Movies impart many life lessons by expressing views currently held in society, reflections on the past and hopes for the future. Movies also influence how people think and, because children are highly impressionable, they look to movies as one of their sources of guidance. When watching a movie with your child, it's important to use it as a tool to teach him about one of life's most important themes, respect.
Released in 1994, this movie centers on a disabled boy named Forrest Gump who learns about both sides of respect. He is teased at school until Jenny befriends him and he learns what it means to be respected. By example, Forrest's mother also teaches him respect, standing up for him and instructing him to treat others well. When Forrest grows up and enters the military, his notion of respect is cemented when he rescues Lieutenant Dan, saving him when nobody else would because he viewed his leader as an authority figure whose voice commanded listening to.
Pay It Forward
In this movie, a young boy decides his school assignment will be to commit good deeds to three people, under the proviso that the recipients pass them on in the same fashion. Although Trevor is only 11, he teaches respect to the adults in his life. His mother learns to respect Trevor's teacher's past, taking him for who he is and, in turn, Trevor's teacher administers the same respect to her. Both adults also show respect to Trevor, treating him as a human being who's capable of being a good person.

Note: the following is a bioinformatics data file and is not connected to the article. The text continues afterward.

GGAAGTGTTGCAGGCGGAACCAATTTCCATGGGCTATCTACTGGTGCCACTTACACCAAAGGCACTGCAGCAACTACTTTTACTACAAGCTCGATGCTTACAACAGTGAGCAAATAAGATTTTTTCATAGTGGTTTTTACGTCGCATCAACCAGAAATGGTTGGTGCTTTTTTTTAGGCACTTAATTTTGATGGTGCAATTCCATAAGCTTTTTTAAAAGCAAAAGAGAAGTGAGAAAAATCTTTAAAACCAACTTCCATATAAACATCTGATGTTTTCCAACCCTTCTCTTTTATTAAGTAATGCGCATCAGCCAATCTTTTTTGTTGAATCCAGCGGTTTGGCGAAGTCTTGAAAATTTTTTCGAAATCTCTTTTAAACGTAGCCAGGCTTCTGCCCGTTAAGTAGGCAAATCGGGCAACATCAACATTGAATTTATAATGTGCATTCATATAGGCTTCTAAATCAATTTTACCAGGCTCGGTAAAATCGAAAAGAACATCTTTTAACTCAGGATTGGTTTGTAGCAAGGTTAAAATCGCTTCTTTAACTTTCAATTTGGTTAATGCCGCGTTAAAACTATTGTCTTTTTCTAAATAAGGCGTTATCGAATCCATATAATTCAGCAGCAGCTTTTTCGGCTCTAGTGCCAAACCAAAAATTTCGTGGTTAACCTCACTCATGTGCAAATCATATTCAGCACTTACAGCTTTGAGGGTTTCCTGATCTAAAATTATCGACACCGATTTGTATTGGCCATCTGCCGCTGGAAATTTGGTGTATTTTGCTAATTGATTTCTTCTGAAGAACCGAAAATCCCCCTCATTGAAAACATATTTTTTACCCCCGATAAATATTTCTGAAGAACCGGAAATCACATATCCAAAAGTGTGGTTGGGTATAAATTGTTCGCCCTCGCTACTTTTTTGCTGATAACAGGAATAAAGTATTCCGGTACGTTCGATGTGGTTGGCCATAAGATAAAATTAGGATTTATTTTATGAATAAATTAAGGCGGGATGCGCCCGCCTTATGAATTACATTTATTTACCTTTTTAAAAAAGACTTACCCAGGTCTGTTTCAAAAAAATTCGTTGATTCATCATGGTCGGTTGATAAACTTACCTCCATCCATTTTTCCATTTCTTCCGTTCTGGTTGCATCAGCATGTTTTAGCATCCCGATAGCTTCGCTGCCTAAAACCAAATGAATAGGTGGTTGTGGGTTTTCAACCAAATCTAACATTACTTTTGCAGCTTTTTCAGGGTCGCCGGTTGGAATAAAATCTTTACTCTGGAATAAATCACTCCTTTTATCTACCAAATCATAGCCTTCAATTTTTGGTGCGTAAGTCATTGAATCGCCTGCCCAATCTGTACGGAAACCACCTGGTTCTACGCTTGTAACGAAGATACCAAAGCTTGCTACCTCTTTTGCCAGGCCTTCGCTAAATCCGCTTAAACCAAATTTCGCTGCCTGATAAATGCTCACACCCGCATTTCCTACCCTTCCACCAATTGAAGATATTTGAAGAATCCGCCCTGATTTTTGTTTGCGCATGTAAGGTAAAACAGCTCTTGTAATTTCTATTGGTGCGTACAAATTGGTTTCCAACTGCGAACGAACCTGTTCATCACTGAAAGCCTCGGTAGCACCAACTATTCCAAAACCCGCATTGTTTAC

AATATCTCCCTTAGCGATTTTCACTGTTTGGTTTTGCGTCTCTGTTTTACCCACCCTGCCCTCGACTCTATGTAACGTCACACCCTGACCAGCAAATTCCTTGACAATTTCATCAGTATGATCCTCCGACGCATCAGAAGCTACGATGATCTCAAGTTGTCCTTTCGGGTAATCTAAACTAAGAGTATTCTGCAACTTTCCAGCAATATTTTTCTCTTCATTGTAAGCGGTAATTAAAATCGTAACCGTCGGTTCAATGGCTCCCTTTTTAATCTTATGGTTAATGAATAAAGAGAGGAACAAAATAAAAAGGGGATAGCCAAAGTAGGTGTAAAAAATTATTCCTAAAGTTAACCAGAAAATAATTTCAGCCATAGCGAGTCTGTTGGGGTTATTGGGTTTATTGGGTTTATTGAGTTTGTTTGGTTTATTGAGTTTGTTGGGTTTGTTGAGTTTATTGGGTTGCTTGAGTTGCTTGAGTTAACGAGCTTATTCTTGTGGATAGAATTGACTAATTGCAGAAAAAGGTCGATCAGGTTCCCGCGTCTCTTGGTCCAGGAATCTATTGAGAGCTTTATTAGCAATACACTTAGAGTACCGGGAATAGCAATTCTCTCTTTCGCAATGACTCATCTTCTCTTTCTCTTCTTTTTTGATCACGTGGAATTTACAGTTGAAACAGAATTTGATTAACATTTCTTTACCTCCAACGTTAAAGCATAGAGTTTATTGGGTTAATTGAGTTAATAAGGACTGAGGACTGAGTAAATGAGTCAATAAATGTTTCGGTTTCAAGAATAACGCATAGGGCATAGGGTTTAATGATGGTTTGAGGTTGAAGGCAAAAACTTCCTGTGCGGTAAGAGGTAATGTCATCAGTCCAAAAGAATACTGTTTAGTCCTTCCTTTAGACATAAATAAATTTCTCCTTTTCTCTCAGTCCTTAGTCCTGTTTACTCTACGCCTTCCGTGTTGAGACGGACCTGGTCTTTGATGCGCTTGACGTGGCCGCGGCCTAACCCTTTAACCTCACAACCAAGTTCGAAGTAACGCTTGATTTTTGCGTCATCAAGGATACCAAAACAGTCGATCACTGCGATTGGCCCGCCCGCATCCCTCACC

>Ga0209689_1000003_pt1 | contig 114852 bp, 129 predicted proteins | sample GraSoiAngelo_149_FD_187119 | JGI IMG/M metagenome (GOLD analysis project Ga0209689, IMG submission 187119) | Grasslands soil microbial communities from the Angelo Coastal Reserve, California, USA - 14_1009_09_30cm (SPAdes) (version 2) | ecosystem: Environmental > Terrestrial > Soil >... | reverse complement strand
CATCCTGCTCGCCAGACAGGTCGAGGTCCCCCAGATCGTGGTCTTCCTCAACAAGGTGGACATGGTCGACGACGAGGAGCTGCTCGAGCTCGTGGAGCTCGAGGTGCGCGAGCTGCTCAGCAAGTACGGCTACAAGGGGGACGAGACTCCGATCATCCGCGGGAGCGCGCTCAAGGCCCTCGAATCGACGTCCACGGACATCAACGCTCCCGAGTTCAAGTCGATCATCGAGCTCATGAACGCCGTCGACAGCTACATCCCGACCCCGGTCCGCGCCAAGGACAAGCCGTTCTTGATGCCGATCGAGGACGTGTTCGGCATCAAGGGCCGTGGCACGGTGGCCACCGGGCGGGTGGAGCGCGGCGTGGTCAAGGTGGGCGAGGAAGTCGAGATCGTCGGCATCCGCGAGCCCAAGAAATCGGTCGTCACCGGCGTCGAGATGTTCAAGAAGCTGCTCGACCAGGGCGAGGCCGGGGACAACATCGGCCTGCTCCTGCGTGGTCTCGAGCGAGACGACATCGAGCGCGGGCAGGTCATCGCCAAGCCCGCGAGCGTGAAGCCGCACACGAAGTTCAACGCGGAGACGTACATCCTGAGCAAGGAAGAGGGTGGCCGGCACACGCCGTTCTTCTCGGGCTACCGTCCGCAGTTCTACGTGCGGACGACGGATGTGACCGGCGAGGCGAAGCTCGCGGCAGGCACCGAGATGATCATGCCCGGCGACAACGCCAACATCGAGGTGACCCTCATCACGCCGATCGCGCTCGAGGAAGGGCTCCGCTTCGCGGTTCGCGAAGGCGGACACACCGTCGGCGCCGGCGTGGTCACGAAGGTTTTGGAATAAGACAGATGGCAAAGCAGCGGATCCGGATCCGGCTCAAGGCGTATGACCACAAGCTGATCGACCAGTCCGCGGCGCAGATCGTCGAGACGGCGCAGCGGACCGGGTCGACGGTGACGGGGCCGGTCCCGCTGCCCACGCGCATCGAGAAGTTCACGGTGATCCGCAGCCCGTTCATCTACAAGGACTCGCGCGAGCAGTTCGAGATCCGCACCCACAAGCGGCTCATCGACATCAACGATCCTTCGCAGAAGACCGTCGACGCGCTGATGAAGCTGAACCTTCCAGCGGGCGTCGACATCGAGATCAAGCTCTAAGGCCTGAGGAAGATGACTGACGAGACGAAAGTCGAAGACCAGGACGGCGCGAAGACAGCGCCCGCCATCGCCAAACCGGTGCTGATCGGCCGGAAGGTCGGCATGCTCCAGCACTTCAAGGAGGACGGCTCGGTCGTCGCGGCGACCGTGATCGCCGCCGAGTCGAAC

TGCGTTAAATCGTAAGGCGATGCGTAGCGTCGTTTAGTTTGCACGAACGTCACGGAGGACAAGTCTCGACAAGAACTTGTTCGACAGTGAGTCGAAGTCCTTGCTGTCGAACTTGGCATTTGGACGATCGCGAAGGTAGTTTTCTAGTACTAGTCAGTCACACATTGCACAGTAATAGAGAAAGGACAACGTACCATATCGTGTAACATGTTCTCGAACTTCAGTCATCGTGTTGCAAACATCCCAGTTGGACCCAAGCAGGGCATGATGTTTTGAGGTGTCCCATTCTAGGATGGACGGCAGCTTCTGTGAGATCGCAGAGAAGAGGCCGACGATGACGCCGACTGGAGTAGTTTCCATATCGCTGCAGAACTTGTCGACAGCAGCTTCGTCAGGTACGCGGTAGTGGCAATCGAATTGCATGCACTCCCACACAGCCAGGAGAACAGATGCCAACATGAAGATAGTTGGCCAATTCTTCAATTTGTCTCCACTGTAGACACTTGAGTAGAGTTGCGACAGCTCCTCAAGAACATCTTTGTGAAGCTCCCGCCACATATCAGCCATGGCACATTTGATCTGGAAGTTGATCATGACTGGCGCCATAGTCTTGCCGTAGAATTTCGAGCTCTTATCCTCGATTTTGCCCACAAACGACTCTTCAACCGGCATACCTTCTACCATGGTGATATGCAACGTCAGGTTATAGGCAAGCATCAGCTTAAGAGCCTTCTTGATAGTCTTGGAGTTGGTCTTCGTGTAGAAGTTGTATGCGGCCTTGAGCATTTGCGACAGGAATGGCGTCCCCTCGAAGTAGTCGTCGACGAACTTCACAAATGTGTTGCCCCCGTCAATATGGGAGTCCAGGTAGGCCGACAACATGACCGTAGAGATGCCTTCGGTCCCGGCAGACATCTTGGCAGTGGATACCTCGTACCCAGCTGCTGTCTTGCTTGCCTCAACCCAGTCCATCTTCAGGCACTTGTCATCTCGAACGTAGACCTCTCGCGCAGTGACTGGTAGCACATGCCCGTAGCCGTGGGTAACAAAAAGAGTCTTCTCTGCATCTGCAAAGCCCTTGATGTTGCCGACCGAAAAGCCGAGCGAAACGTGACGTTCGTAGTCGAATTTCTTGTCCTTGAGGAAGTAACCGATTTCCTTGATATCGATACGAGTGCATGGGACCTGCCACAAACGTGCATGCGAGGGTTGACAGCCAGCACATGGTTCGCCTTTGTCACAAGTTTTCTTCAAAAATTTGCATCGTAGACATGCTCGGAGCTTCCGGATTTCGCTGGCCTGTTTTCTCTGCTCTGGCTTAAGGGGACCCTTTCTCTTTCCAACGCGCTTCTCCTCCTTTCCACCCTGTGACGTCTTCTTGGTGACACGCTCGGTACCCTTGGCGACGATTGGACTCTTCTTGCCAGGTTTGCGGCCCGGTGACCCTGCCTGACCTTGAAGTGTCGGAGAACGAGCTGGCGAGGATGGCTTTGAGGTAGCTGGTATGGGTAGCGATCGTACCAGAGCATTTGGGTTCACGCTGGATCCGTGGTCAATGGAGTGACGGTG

Parents with two misbehaving children hire a nanny with unorthodox methods to teach their children respect. When Mary Poppins enters the lives of Jane and Michael, she shows them that treating each other well, dressing neatly and tidying their respective rooms are all signs of respect. By the end, the Banks children are almost unrecognizable in how far they've come learning about what it means to respect people, property and authority.
Remember the Titans
At first glance, this football movie may seem more about finding inspiration to overcome obstacles, but hidden just under the surface is a strong theme about respecting others and their differences. The film uses sports as a vehicle to show how respect for a fellow person is a more important goal to achieve than winning a game. It also teaches children that respect is a difficult -- yet rewarding -- virtue to grasp, especially when others around them don't seem to share the same mentality.